China’s New Energy Paradigm under the 13th Five Year Plan
Something fairly significant happened at this month’s annual meetings of China's top legislative and consultative bodies - the People’s Political Consultative Conference (CPPCC) and National People’s Congress (NPC). The announcements that China will cap annual energy consumption at 5 billion metric tons of coal equivalent by 2020 - a standardised measurement used to add all energy sources together - marked the first time a hard energy-consumption cap has been enshrined into a five-year plan.
In recent years, addressing environmental issues has become of great concern for the Beijing government, with protests increasing as pollution levels in China’s major cities continue to grow. It was important last week that Chinese Premier Li Keqiang reported that China had succeeded in meeting the previous Five-Year Plan’s environmental goals, with the 13th Five-Year Plan (FYP) looking to build on its perceived success, requiring greater reductions with specific goals and “hard” targets.
China is of course also bound internationally by targets. Limiting overall energy consumption is key to China meeting its pledge to stop increases in carbon-dioxide emissions by 2030 or earlier as part of the global climate-change pact signed at the 2015 Paris Climate Conference (COP21) last December. For China this emphasis on hard targets for “Green Development” – one of the five ‘development’ bedrocks of the 13th FYP – can be seen as a continuation on the work that resulted from the US-China Joint Statement on Climate Change in September 2015.
With PM2.5 remaining a major problem in China’s cities and a driving force behind public concern and the need for domestic energy restructuring, placing greater emphasis on reducing carbon levels works for China both internationally as well as at home. With China hoping to play a greater international diplomatic role, energy and climate change is an area which China, already the largest investor in renewable energy, is looking to lead on the world stage.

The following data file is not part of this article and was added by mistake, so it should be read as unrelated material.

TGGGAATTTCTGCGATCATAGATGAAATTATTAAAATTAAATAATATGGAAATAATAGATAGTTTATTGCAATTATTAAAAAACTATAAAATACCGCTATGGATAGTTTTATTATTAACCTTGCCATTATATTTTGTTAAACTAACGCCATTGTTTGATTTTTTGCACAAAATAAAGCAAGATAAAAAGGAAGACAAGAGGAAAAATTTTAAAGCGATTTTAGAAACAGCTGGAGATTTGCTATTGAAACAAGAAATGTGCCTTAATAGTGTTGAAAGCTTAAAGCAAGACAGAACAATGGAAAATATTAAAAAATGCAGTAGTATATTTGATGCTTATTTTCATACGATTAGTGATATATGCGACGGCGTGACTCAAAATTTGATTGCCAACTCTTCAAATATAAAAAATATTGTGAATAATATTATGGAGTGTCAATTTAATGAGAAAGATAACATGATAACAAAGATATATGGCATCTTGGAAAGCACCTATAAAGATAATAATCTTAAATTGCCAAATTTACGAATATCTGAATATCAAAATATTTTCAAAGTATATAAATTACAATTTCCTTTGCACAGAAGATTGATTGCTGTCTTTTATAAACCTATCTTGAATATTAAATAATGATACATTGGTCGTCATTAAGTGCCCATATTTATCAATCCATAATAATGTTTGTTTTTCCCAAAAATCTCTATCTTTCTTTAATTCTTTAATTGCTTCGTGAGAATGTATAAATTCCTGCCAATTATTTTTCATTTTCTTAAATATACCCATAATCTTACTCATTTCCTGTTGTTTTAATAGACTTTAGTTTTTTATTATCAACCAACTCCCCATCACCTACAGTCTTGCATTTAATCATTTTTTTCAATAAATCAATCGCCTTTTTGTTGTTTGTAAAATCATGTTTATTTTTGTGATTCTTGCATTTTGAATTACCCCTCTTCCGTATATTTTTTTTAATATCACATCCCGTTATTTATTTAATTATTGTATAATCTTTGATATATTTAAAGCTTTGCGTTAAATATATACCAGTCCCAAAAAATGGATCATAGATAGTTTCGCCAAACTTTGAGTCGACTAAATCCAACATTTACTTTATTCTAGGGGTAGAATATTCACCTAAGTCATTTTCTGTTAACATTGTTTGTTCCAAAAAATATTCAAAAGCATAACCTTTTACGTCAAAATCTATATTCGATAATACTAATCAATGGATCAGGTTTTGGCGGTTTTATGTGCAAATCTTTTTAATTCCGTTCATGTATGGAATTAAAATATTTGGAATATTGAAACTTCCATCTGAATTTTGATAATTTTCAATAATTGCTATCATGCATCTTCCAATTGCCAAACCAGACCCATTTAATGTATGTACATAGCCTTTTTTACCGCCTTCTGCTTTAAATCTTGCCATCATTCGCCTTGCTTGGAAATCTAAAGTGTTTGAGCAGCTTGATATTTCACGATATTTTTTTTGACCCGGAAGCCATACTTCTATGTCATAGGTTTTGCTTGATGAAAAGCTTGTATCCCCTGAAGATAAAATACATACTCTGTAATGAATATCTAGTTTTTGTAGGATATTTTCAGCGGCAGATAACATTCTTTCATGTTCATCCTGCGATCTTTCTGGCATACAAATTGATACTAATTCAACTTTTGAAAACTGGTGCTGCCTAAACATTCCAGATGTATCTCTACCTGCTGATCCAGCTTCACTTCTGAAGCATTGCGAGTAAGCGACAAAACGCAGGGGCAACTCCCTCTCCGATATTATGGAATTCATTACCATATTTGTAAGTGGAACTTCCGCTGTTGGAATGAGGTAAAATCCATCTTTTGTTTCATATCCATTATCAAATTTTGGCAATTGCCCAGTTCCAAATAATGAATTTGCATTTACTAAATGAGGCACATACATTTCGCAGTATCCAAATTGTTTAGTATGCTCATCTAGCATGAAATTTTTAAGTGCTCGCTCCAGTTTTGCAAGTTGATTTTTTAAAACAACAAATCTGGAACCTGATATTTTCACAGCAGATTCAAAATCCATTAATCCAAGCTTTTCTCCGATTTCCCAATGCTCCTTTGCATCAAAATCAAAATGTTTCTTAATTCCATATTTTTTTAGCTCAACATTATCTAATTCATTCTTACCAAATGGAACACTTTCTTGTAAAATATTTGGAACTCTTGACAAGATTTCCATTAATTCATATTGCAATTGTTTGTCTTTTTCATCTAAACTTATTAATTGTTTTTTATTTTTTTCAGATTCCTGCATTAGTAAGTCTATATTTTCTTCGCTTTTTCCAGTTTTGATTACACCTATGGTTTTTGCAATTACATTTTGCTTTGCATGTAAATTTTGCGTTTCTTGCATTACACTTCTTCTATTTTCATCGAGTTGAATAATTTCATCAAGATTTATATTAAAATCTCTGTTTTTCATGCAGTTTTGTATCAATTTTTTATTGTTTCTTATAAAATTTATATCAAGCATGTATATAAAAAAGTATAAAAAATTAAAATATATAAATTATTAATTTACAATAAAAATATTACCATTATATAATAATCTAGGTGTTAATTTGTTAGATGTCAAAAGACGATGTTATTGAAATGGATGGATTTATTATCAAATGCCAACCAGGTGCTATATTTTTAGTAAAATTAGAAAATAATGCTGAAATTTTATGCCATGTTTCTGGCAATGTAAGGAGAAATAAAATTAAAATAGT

Under the 13th FYP, companies operating in China will face stricter environmental regulations, e.g. on carbon emissions. This is likely to increase compliance costs and necessitate investments in energy-efficient machineries, technologies and production processes. The Chinese government is hoping the further liberalisation of pricing over more natural resources will encourage widespread energy efficient consumption. A greater shift towards renewable energy as a result of the 13th FYP should also bring about huge business opportunities for those in green industries, including in renewable energy, fuel-efficient automobiles, environmentally friendly materials and recycling.
Last week, the International Energy Agency (IEA), the world’s most prominent energy forecaster, highlighted that emissions from China dropped 1.5% last year. With China trying to rebalance its slowing economy away from heavily polluting industries towards services and the energy-consumption cap imposed in the 13th FYP, overall reduction in Chinese energy consumption appears to be heading in the right direction.
Whilst a report this month by Fergus Green and Nicholas Stern of the London School of Economics highlighted that official projections from China should be taken with a pinch of salt, since the government prefers “to under-promise and over-deliver”, one thing that can’t be denied is that China is getting serious about energy reform and Climate Change. With the US perceivably on board, the big question is whether other major developing nations follow suit?